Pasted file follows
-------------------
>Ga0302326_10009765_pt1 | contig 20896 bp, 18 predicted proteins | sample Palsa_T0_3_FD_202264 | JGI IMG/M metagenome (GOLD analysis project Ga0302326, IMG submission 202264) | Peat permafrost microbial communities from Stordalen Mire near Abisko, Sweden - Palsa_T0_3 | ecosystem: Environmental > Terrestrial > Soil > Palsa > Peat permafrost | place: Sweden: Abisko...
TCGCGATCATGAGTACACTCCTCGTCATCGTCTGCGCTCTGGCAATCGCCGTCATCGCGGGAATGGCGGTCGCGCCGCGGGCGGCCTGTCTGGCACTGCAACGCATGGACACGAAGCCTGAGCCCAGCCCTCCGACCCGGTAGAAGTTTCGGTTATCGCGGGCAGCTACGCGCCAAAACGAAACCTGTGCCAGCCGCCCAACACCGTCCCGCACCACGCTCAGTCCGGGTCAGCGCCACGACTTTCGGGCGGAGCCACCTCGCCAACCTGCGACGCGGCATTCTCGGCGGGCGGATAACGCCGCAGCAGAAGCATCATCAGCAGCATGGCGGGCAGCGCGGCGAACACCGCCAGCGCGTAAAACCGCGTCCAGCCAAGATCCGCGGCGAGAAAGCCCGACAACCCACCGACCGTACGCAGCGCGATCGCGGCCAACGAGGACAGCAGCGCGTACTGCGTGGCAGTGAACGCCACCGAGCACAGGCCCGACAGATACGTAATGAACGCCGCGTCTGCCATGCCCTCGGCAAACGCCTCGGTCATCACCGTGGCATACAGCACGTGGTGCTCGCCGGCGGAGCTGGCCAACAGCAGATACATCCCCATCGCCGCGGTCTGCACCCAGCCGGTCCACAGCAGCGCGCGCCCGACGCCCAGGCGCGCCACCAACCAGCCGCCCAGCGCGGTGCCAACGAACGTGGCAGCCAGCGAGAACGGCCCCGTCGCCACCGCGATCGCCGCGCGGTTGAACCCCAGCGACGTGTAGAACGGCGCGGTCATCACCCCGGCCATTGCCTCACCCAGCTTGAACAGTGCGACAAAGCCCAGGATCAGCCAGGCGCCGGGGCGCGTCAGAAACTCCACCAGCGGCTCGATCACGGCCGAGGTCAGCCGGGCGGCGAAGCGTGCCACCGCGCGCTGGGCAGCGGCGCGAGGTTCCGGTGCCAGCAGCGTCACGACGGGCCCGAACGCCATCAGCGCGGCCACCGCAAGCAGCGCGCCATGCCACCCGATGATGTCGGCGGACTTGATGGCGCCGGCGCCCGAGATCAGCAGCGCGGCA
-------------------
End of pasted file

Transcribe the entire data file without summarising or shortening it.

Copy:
>Ga0302326_10009765_pt1 | contig 20896 bp, 18 predicted proteins | sample Palsa_T0_3_FD_202264 | JGI IMG/M metagenome (GOLD analysis project Ga0302326, IMG submission 202264) | Peat permafrost microbial communities from Stordalen Mire near Abisko, Sweden - Palsa_T0_3 | ecosystem: Environmental > Terrestrial > Soil > Palsa > Peat permafrost | place: Sweden: Abisko...
TCGCGATCATGAGTACACTCCTCGTCATCGTCTGCGCTCTGGCAATCGCCGTCATCGCGGGAATGGCGGTCGCGCCGCGGGCGGCCTGTCTGGCACTGCAACGCATGGACACGAAGCCTGAGCCCAGCCCTCCGACCCGGTAGAAGTTTCGGTTATCGCGGGCAGCTACGCGCCAAAACGAAACCTGTGCCAGCCGCCCAACACCGTCCCGCACCACGCTCAGTCCGGGTCAGCGCCACGACTTTCGGGCGGAGCCACCTCGCCAACCTGCGACGCGGCATTCTCGGCGGGCGGATAACGCCGCAGCAGAAGCATCATCAGCAGCATGGCGGGCAGCGCGGCGAACACCGCCAGCGCGTAAAACCGCGTCCAGCCAAGATCCGCGGCGAGAAAGCCCGACAACCCACCGACCGTACGCAGCGCGATCGCGGCCAACGAGGACAGCAGCGCGTACTGCGTGGCAGTGAACGCCACCGAGCACAGGCCCGACAGATACGTAATGAACGCCGCGTCTGCCATGCCCTCGGCAAACGCCTCGGTCATCACCGTGGCATACAGCACGTGGTGCTCGCCGGCGGAGCTGGCCAACAGCAGATACATCCCCATCGCCGCGGTCTGCACCCAGCCGGTCCACAGCAGCGCGCGCCCGACGCCCAGGCGCGCCACCAACCAGCCGCCCAGCGCGGTGCCAACGAACGTGGCAGCCAGCGAGAACGGCCCCGTCGCCACCGCGATCGCCGCGCGGTTGAACCCCAGCGACGTGTAGAACGGCGCGGTCATCACCCCGGCCATTGCCTCACCCAGCTTGAACAGTGCGACAAAGCCCAGGATCAGCCAGGCGCCGGGGCGCGTCAGAAACTCCACCAGCGGCTCGATCACGGCCGAGGTCAGCCGGGCGGCGAAGCGTGCCACCGCGCGCTGGGCAGCGGCGCGAGGTTCCGGTGCCAGCAGCGTCACGACGGGCCCGAACGCCATCAGCGCGGCCACCGCAAGCAGCGCGCCATGCCACCCGATGATGTCGGCGGACTTGATGGCGCCGGCGCCCGAGATCAGCAGCGCGGCA